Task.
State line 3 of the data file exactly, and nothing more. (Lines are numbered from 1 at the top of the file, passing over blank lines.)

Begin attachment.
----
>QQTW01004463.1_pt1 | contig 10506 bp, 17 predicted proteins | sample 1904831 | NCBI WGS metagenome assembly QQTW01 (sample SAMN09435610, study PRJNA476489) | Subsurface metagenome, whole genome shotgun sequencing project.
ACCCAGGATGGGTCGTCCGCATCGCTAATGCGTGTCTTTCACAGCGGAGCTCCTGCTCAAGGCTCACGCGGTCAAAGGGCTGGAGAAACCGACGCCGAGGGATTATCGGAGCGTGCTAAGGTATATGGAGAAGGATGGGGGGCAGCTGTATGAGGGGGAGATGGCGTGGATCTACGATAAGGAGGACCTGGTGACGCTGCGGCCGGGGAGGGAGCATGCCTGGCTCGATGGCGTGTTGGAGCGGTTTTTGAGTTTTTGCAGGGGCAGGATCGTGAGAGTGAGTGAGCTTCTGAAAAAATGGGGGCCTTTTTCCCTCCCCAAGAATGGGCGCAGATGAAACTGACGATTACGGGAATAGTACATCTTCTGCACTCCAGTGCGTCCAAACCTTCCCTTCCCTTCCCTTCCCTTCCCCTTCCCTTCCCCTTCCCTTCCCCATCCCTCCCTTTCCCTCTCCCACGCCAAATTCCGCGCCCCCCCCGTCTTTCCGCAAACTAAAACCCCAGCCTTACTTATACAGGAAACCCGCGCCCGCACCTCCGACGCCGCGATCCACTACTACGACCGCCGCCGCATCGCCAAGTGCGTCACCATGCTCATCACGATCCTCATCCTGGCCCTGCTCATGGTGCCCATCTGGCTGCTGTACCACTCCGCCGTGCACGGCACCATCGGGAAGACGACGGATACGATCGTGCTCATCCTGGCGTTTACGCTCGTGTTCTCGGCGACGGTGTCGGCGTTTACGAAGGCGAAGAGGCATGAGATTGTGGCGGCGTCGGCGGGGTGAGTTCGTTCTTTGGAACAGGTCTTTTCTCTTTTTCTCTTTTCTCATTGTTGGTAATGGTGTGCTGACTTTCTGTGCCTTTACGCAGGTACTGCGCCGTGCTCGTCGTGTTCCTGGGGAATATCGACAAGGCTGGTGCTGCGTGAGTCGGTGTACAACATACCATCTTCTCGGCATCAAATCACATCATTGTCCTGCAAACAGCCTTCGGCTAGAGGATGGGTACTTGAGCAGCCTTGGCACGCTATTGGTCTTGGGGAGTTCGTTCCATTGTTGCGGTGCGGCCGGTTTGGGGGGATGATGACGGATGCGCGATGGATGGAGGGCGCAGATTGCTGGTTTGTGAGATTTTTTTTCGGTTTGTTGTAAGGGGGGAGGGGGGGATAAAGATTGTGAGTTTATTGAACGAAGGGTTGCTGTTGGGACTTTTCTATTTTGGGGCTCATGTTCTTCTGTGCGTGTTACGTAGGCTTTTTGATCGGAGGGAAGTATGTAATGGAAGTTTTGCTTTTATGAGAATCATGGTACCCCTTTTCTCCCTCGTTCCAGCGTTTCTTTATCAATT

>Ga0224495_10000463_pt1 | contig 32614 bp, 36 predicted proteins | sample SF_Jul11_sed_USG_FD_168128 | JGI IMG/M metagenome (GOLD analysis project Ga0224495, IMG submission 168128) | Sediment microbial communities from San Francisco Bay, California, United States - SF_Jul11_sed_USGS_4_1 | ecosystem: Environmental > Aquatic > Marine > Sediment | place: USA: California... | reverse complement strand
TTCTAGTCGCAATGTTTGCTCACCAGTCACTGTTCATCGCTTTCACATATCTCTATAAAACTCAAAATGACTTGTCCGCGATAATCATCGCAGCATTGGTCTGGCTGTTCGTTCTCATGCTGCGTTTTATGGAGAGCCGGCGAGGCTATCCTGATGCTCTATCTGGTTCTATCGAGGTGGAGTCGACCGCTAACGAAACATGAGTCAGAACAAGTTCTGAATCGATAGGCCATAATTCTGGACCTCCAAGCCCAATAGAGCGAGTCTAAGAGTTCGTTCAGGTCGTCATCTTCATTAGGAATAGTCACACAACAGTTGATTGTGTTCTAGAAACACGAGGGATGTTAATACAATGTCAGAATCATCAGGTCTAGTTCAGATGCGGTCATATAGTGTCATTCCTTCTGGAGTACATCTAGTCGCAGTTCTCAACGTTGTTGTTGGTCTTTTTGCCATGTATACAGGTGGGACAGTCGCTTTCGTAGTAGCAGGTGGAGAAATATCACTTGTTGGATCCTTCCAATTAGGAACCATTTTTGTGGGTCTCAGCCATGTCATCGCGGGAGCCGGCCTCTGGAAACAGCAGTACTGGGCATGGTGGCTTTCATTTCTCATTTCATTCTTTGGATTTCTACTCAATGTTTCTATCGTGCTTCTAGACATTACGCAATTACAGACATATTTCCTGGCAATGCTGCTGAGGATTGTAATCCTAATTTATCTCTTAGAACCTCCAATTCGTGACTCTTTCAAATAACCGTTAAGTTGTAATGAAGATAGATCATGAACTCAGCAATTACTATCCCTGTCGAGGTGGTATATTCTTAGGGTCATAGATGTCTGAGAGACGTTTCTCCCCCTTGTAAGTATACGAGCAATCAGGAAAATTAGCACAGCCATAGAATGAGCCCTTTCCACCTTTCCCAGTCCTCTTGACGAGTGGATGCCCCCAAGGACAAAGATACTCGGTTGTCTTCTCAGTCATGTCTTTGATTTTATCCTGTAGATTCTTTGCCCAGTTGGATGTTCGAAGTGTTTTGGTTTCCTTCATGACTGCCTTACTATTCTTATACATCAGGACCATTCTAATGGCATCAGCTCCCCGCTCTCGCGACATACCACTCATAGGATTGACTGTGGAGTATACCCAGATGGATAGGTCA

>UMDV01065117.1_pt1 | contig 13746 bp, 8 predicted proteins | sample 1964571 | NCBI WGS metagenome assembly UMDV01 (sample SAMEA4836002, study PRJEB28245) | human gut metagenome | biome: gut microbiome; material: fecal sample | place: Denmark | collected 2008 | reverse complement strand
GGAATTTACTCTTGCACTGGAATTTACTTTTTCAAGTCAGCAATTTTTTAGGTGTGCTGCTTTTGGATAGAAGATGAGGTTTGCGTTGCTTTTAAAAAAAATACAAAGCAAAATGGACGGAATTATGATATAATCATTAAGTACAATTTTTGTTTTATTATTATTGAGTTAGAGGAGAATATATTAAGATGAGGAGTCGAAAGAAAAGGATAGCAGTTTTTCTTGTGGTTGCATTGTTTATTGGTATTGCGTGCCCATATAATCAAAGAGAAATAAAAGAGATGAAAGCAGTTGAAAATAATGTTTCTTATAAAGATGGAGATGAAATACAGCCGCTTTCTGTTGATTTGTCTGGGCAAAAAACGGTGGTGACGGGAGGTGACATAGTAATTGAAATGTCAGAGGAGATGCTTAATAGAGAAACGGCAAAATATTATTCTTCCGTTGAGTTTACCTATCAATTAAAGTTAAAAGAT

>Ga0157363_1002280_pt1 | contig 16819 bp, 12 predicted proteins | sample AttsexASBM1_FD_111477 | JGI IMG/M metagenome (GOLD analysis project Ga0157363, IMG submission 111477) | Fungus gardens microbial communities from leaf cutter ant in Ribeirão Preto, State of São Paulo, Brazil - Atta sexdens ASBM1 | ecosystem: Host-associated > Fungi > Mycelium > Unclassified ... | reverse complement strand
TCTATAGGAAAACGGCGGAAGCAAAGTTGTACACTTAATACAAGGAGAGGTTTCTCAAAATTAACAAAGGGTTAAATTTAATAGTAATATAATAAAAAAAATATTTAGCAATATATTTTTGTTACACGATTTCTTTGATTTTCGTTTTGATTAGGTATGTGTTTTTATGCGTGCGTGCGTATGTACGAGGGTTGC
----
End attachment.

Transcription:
>Ga0224495_10000463_pt1 | contig 32614 bp, 36 predicted proteins | sample SF_Jul11_sed_USG_FD_168128 | JGI IMG/M metagenome (GOLD analysis project Ga0224495, IMG submission 168128) | Sediment microbial communities from San Francisco Bay, California, United States - SF_Jul11_sed_USGS_4_1 | ecosystem: Environmental > Aquatic > Marine > Sediment | place: USA: California... | reverse complement strand